Taking the bus or train is a mundane routine for many of us. Sometimes, when there are delays in the arrival or an unexpected breakdown of such public transportation, we get annoyed or even angry at the drivers or transportation companies. But how many of us have ever thanked them for fulfilling their responsibilities of arriving on time, or for driving safely?
Over in Taichung, Taiwan, a bus driver went the extra mile to help a blind commuter onboard and off the bus, winning some unexpected praise and commendation from passengers and netizens on Taiwanese forums.
A commuter, Debby, was on her usual bus ride home on the Feng Yuan Ke Yun Bus 12, a local public bus that runs through Taichung City in central Taiwan, when the bus driver suddenly stepped on the brakes, causing the vehicle to abruptly jerk forward. For a moment, passengers onboard were confused and worried, wondering if the bus had run down a pedestrian. Amidst the speculative murmuring of the passengers, the bus driver, Mr. Julong Chen, stood up from his seat and got off the bus. Curious, the commuters glanced out of the windows and noticed a young man standing at the bus stop holding a white stick and a piece of paper that had “12” written on it. The passengers fell silent as they watched Mr. Chen guide the man on to the bus and to an empty seat.
The blind man thanked the driver and meticulously kept his “12” sign in his bag like it was a precious piece of treasure. To him, that piece of paper was probably a treasure indeed, as without it, he wouldn’t be able to get home. Unlike most of us, he can’t wave down the correct bus, and even if a bus stopped in front of him, he is unable to tell if that’s the bus he should be taking. Who knows how many bus 12’s had zoomed past him without noticing that he was actually waiting to get on!
When the bus had arrived at the young man’s intended destination, Mr. Chen once again rose from his seat and walked over to the man, patiently and carefully helping him alight from the bus. The young man sincerely and repeatedly thanked the kind driver three times in a row, before going about on his own way.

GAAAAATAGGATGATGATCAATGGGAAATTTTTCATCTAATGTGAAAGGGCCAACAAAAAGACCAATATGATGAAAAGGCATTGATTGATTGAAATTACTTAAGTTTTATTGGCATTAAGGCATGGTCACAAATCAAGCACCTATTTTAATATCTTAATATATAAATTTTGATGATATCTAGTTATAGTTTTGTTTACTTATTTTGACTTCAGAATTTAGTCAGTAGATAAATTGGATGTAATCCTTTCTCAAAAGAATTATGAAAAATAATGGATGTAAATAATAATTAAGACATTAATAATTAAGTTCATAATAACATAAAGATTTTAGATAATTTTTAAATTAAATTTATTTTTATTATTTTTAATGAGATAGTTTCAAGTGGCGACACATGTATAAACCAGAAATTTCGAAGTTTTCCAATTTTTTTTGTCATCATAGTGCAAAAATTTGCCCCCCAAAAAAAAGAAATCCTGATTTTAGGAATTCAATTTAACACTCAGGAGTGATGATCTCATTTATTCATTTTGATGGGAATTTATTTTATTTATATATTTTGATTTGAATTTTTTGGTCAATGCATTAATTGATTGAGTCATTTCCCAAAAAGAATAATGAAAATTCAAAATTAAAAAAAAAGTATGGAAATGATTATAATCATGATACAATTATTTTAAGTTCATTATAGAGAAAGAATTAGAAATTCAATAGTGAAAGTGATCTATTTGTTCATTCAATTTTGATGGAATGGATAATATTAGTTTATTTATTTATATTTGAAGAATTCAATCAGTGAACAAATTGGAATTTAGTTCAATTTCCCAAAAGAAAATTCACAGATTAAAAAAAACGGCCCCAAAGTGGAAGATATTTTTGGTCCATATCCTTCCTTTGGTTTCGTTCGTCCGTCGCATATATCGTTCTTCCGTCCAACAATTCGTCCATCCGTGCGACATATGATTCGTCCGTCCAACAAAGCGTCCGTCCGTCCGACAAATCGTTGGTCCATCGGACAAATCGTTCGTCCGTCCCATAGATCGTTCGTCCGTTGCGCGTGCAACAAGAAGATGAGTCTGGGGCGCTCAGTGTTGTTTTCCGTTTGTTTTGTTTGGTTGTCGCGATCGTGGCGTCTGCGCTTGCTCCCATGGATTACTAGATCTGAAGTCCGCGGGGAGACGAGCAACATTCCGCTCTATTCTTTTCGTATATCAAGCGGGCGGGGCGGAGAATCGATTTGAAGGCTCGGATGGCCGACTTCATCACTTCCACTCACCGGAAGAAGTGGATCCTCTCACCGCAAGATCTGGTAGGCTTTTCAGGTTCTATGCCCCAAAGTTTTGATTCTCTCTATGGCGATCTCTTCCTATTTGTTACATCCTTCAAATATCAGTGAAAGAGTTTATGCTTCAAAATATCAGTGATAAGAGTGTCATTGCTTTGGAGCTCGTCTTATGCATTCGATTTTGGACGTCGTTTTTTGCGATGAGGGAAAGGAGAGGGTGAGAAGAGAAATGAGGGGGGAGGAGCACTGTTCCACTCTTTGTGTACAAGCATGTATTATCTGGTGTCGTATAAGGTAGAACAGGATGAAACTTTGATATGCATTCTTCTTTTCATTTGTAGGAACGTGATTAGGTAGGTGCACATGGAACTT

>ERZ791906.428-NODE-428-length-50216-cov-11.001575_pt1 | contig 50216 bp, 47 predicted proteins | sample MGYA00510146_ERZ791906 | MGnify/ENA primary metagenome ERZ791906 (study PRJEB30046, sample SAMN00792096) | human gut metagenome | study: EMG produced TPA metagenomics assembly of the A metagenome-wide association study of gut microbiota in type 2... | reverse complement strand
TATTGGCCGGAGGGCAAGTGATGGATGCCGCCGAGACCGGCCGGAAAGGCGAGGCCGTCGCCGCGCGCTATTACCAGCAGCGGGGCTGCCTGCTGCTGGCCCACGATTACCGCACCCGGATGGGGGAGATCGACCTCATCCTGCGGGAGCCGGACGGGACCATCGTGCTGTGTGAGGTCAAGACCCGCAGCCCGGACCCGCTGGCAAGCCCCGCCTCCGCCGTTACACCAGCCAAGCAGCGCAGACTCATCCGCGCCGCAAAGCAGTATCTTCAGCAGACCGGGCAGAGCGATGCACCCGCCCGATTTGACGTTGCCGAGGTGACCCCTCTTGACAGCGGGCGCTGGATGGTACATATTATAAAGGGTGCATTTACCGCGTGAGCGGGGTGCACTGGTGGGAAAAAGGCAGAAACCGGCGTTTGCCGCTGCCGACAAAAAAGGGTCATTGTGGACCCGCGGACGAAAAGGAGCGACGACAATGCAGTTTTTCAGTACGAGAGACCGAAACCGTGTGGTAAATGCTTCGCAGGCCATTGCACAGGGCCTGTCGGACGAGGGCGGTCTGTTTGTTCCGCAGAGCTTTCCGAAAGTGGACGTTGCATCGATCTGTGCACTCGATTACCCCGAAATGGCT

Touched by the bus driver’s kindness, Debby made a detailed writing of what she witnessed on Facebook, which was later reposted on local forums and websites, and gained massive popularity among Taiwanese netizens, praising Mr. Chen for his caring actions.
▼ Bravo, Mr. Chen!
When interviewed, Mr. Chen appeared somewhat shy, humbly saying that he was only doing his job, and that he felt a little embarrassed to be receiving such praise online. He also mentioned that this was an unforgettable experience for himself as well, as this was the first time he had come across a commuter signaling for a bus with a signage in his 12 years of work as a bus driver. Even Taichung City’s transportation authorities were moved by Mr. Chen’s actions, and have officially commended him together with 10 other public transport drivers for service excellence.
Although there is nothing wrong with expecting good service for something we, as consumers, are paying for, sometimes there are more meaningful things to look out for apart from punctuality and efficiency. Money does make the world go round, but kindness makes the world a better place for everyone, and a little kindness goes a long way!